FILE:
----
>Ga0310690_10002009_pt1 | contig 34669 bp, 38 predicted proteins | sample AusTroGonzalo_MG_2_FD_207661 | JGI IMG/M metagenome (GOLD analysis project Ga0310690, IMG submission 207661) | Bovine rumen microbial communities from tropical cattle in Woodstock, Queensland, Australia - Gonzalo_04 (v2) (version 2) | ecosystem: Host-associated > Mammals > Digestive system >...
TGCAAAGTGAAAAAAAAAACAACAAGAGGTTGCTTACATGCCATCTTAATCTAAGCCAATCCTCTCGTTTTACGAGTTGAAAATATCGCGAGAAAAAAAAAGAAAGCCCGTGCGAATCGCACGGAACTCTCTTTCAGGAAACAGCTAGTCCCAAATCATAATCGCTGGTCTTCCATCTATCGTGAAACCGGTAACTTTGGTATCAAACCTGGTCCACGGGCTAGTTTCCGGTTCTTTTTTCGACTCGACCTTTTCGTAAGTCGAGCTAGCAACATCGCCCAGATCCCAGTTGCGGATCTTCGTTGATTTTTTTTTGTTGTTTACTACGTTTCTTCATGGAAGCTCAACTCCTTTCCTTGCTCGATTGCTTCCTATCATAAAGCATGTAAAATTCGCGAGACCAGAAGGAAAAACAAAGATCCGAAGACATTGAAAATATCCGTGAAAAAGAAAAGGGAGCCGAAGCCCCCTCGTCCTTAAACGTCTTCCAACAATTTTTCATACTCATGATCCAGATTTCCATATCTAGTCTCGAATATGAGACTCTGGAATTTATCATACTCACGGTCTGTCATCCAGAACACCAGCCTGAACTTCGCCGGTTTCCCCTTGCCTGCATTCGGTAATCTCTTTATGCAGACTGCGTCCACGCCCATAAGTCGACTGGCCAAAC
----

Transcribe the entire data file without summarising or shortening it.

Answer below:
>Ga0310690_10002009_pt1 | contig 34669 bp, 38 predicted proteins | sample AusTroGonzalo_MG_2_FD_207661 | JGI IMG/M metagenome (GOLD analysis project Ga0310690, IMG submission 207661) | Bovine rumen microbial communities from tropical cattle in Woodstock, Queensland, Australia - Gonzalo_04 (v2) (version 2) | ecosystem: Host-associated > Mammals > Digestive system >...
TGCAAAGTGAAAAAAAAAACAACAAGAGGTTGCTTACATGCCATCTTAATCTAAGCCAATCCTCTCGTTTTACGAGTTGAAAATATCGCGAGAAAAAAAAAGAAAGCCCGTGCGAATCGCACGGAACTCTCTTTCAGGAAACAGCTAGTCCCAAATCATAATCGCTGGTCTTCCATCTATCGTGAAACCGGTAACTTTGGTATCAAACCTGGTCCACGGGCTAGTTTCCGGTTCTTTTTTCGACTCGACCTTTTCGTAAGTCGAGCTAGCAACATCGCCCAGATCCCAGTTGCGGATCTTCGTTGATTTTTTTTTGTTGTTTACTACGTTTCTTCATGGAAGCTCAACTCCTTTCCTTGCTCGATTGCTTCCTATCATAAAGCATGTAAAATTCGCGAGACCAGAAGGAAAAACAAAGATCCGAAGACATTGAAAATATCCGTGAAAAAGAAAAGGGAGCCGAAGCCCCCTCGTCCTTAAACGTCTTCCAACAATTTTTCATACTCATGATCCAGATTTCCATATCTAGTCTCGAATATGAGACTCTGGAATTTATCATACTCACGGTCTGTCATCCAGAACACCAGCCTGAACTTCGCCGGTTTCCCCTTGCCTGCATTCGGTAATCTCTTTATGCAGACTGCGTCCACGCCCATAAGTCGACTGGCCAAAC